Ryan Smyth ready to return to the rink in a new role


Ryan Smyth, who bled Edmonton Oilers orange and blue for close to 1,000 games before retiring as a player, is keen to get back to hockey.

After taking a season to decompress and spend time with his family following his final game in the spring of 2014, Smyth said Monday he’s interested in reconnecting with the Oilers.

"I would like to sit down with (Oilers Entertainment Group chief executive officer) Bob Nicholson and see what they’re thinking,” Smyth said. I want to be involved in hockey but I don’t know in what capacity."

The Oilers aren’t commenting, but there are options they could consider in the short term.

Having the heart-and-soul Smyth at Oilers’ training camp as, say, a guest instructor could help the young forwards learn about getting position in front of the net and along the boards — an area that’s been lacking.

The Oilers also have to increase their team battle level, which was always Smyth’s best trait through 970 games as an Oiler, as well as his stops on Long Island, Colorado and with the Los Angeles Kings. He brought that same style of play to two Canadian Olympic team appearances and countless times playing for Canada in the world championship when Nicholson was president of Hockey Canada.

Smyth also could be well suited to a player development role, someone who works with forward prospects on the farm team in Bakersfield, Calif., and with players just drafted who are still playing junior hockey. Smyth helped out with the junior Edmonton Oil Kings during the last National Hockey League lockout and loved it. He worked with Oil Kings winger Mitch Moroz, the Oilers’ second-round draft pick who just finished his first professional season.

"I ran into (former NHL forward) Stacy Roest when I was back in Moose Jaw for my (junior team sweater) retirement and he’s now Tampa Bay’s director of player development. I picked his brain a little bit," Smyth said.

"It’s something I've thought about, something I’ve processed … I’ve also thought about Hockey Canada. Maybe that would be a good option. But I’d like to talk to Bob (Nicholson)," said Smyth, whose focus has been on his family recently, especially after his father-in-law died suddenly of a heart attack at 66.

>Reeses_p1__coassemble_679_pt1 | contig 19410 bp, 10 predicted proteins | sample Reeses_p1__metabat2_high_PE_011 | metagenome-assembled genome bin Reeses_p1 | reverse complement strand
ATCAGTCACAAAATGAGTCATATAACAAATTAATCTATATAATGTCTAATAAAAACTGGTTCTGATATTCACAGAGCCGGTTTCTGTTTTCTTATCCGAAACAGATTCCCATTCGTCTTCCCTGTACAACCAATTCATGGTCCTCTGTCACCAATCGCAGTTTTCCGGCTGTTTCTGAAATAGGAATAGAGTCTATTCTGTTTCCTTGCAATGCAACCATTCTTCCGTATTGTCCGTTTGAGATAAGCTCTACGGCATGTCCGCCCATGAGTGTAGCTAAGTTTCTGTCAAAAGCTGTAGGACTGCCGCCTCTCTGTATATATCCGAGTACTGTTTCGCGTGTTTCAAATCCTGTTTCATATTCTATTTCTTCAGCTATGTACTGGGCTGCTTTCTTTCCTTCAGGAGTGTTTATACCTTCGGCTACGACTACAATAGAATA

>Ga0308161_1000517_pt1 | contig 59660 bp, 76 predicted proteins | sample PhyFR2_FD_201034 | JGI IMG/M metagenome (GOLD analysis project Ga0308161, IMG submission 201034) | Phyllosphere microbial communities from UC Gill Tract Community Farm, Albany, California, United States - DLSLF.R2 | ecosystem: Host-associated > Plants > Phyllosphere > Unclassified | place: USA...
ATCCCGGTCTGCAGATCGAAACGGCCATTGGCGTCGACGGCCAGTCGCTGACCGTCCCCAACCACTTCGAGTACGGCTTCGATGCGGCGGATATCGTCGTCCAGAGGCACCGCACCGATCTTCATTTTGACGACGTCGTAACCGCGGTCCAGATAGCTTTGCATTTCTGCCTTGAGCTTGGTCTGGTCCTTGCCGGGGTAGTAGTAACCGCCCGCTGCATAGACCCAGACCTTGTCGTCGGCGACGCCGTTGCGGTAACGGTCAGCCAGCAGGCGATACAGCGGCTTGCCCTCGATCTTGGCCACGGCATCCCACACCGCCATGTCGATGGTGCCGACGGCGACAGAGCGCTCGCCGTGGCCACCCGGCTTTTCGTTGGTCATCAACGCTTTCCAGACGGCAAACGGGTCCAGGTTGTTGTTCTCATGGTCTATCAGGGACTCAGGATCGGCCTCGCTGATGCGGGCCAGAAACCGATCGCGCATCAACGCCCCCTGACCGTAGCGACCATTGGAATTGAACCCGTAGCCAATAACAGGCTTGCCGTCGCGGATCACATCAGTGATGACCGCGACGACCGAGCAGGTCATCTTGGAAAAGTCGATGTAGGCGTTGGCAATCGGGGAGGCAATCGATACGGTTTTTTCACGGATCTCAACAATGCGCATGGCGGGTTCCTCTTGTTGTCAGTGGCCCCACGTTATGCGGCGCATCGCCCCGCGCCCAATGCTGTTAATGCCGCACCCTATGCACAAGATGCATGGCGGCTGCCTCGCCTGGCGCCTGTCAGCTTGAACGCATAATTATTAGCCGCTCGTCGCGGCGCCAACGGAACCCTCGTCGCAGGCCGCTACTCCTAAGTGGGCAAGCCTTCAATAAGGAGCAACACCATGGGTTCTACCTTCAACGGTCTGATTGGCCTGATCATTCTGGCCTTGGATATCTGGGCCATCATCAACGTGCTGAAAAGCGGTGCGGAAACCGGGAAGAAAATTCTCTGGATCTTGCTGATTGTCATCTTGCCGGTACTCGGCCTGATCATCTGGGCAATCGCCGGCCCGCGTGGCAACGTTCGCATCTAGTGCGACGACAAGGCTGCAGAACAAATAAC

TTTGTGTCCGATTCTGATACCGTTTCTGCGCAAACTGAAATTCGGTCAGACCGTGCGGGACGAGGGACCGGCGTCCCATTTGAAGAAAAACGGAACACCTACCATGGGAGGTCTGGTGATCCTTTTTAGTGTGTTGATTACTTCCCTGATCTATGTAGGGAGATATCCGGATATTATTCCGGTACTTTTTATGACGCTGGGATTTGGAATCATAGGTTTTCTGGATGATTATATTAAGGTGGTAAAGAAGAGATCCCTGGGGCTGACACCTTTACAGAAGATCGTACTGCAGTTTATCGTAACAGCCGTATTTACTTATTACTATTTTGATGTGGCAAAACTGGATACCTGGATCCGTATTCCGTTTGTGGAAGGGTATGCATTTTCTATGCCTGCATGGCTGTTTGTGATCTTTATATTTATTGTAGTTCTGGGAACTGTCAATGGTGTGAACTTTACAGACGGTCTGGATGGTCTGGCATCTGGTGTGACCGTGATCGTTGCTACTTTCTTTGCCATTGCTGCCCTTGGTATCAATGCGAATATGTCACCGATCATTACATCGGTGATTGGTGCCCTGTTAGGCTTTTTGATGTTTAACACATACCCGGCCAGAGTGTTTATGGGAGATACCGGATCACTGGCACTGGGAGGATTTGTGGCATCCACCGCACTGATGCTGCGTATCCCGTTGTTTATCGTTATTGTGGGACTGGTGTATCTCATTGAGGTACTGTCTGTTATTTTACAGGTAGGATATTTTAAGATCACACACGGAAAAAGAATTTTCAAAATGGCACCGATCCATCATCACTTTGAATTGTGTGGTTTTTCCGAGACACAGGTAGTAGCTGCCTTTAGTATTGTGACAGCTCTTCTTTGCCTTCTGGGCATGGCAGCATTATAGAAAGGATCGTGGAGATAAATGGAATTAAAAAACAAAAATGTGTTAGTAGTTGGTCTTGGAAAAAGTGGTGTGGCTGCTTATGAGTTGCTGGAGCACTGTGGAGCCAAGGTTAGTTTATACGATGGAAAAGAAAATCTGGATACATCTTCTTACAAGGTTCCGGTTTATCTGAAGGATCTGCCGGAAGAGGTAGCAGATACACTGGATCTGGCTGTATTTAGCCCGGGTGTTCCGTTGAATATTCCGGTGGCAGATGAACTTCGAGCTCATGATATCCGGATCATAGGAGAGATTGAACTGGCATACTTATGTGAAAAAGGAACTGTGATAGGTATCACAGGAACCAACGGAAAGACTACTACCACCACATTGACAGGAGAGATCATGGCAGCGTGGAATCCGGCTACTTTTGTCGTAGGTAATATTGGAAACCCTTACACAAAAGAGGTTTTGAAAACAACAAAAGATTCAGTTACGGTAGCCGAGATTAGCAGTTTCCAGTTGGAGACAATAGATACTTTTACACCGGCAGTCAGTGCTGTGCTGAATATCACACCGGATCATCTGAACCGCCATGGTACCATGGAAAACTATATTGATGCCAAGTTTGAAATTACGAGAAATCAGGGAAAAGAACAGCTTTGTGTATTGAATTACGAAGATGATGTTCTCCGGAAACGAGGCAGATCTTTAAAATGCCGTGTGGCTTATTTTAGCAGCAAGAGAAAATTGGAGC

Smyth has a long history with Nicholson, wearing the maple leaf for Canada, but very little with the Oilers’ new coach Todd McLellan.

"I really haven’t talked to him in depth, but when we beat them in 2006 I told him that I could think of nothing better than playing for him," said Smyth. "He’s an awesome coach. Todd will get the most out of this team. He had Hallsy (Taylor Hall) and Ebs (Jordan Eberle) at the world championship last spring and maybe that’ll help navigate things."

Despite various reports, Smyth said he has neither asked nor volunteered to be Connor McDavid’s landlord as the 18-year-old centre embarks on his first NHL season. But that’s not to say it won’t happen.

Smyth knows the value of a teenager living with a family, something he did during his first NHL season in 1994-95.

"Haven’t been contacted at all (about McDavid) … it’s all rumours. I haven’t put my name forward. It’s not that I haven’t thought about it though," said Smyth, admitting his kids would be thrilled having McDavid in their house.

"I want the Oilers to excel going forward and Connor is going to be a big part of it, but you also have to protect the kid."

Smyth lived with Kelly Buchberger and his wife Carla when he started his NHL career. “Three or four months I lived with them. I babysat for them and they fed me,” said Smyth, agreeing it was a terrific trade-off.

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